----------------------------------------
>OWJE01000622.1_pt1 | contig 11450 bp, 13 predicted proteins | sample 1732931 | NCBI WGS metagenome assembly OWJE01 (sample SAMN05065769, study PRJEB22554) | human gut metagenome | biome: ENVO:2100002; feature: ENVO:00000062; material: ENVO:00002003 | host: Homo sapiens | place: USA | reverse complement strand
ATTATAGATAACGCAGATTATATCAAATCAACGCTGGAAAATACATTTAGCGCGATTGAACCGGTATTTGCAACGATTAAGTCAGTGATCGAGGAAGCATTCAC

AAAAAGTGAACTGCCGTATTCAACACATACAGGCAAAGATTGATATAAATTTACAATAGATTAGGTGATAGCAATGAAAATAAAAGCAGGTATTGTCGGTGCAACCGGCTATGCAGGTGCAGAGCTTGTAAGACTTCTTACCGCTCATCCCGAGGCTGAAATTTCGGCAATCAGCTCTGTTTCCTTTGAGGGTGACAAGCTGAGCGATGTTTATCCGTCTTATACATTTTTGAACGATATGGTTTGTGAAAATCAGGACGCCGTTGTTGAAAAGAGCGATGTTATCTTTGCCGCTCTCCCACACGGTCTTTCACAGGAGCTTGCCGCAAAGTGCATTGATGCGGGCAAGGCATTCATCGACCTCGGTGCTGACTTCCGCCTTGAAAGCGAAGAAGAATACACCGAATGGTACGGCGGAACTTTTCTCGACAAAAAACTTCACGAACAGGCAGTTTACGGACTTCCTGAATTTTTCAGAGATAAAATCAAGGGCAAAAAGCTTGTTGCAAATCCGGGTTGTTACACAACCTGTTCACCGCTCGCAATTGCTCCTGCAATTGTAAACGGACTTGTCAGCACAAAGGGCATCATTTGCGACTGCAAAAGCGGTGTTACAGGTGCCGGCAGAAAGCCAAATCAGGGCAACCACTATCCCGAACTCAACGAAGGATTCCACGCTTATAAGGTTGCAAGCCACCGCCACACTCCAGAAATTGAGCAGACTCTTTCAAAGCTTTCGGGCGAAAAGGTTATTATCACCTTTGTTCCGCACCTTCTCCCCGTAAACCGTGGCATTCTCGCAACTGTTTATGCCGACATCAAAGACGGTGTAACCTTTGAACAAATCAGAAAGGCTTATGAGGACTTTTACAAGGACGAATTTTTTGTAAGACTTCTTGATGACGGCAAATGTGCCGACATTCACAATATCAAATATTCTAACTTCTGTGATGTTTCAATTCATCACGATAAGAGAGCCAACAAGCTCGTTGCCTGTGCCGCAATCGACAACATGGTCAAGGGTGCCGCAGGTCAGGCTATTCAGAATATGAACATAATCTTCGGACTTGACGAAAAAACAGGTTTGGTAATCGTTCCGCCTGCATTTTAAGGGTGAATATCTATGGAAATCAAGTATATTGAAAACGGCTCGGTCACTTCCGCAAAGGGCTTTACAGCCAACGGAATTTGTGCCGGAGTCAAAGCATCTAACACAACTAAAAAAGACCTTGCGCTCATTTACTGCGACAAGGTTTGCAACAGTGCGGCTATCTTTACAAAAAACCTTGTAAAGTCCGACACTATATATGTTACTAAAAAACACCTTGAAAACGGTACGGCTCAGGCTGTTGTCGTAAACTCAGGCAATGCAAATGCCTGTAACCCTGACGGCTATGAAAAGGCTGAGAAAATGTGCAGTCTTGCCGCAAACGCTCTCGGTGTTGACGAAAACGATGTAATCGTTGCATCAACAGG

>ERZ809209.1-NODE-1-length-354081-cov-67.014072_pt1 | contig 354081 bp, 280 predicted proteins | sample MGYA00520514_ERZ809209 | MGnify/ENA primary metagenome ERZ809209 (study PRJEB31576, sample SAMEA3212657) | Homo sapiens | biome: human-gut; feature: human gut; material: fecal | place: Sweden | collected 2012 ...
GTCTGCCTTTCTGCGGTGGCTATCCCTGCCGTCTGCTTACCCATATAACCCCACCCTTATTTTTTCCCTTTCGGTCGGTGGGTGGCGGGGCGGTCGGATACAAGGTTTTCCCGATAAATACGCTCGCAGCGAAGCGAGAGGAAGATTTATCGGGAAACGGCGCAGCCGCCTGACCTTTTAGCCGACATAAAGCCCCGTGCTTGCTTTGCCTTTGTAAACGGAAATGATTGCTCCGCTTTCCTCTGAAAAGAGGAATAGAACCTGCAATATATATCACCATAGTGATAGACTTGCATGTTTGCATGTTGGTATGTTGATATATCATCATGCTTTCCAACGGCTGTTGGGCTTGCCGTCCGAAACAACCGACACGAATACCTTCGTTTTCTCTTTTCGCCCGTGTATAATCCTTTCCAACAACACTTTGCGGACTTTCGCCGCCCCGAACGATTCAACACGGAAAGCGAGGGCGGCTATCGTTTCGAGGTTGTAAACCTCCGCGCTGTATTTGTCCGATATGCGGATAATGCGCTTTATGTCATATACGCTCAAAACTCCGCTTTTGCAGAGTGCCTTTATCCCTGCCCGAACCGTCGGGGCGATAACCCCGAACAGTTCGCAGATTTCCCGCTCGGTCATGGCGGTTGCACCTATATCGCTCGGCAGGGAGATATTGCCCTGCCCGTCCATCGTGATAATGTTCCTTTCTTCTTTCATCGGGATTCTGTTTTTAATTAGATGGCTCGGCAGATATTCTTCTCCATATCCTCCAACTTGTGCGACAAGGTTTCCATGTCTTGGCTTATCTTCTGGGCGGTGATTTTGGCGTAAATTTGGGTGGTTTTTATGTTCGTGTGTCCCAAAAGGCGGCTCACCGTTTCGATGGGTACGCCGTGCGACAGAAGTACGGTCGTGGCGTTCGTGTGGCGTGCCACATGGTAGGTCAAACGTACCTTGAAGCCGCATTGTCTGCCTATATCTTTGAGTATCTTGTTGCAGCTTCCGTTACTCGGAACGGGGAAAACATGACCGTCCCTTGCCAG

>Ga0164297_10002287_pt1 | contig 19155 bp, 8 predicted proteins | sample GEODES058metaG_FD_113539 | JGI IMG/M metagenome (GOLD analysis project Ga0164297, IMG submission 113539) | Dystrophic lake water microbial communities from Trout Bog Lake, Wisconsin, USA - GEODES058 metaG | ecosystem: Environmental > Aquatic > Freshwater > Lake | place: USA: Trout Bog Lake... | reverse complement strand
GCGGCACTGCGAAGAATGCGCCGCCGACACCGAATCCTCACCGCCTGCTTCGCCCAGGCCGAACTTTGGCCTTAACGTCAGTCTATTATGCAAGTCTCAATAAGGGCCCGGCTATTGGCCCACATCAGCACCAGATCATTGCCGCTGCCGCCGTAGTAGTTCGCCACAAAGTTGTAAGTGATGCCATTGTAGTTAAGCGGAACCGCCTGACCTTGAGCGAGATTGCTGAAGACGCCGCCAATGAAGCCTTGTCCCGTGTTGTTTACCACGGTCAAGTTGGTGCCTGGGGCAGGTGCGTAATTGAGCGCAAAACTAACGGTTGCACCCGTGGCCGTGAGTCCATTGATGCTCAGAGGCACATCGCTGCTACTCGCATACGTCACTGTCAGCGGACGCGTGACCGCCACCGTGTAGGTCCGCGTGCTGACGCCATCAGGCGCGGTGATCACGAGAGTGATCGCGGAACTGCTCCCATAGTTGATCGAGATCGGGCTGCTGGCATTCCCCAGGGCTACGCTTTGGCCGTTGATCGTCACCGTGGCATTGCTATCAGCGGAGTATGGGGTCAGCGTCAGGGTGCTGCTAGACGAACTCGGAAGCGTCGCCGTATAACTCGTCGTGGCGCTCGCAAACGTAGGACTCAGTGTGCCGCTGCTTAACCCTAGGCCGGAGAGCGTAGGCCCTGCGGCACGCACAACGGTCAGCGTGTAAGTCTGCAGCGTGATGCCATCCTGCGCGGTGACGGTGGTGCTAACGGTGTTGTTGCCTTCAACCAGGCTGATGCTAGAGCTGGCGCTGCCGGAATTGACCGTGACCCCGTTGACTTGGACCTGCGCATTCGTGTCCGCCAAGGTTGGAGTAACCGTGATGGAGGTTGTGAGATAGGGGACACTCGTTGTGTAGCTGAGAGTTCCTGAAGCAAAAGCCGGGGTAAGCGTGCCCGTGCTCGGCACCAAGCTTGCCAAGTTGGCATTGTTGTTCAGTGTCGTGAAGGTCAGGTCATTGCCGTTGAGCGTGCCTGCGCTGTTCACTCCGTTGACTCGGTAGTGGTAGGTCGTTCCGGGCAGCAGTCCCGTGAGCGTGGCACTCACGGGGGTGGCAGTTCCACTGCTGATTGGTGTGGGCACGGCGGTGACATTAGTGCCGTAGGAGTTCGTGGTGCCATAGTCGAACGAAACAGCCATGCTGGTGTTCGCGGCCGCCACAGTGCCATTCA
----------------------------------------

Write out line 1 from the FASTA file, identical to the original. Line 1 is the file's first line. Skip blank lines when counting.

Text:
>OWJE01000622.1_pt1 | contig 11450 bp, 13 predicted proteins | sample 1732931 | NCBI WGS metagenome assembly OWJE01 (sample SAMN05065769, study PRJEB22554) | human gut metagenome | biome: ENVO:2100002; feature: ENVO:00000062; material: ENVO:00002003 | host: Homo sapiens | place: USA | reverse complement strand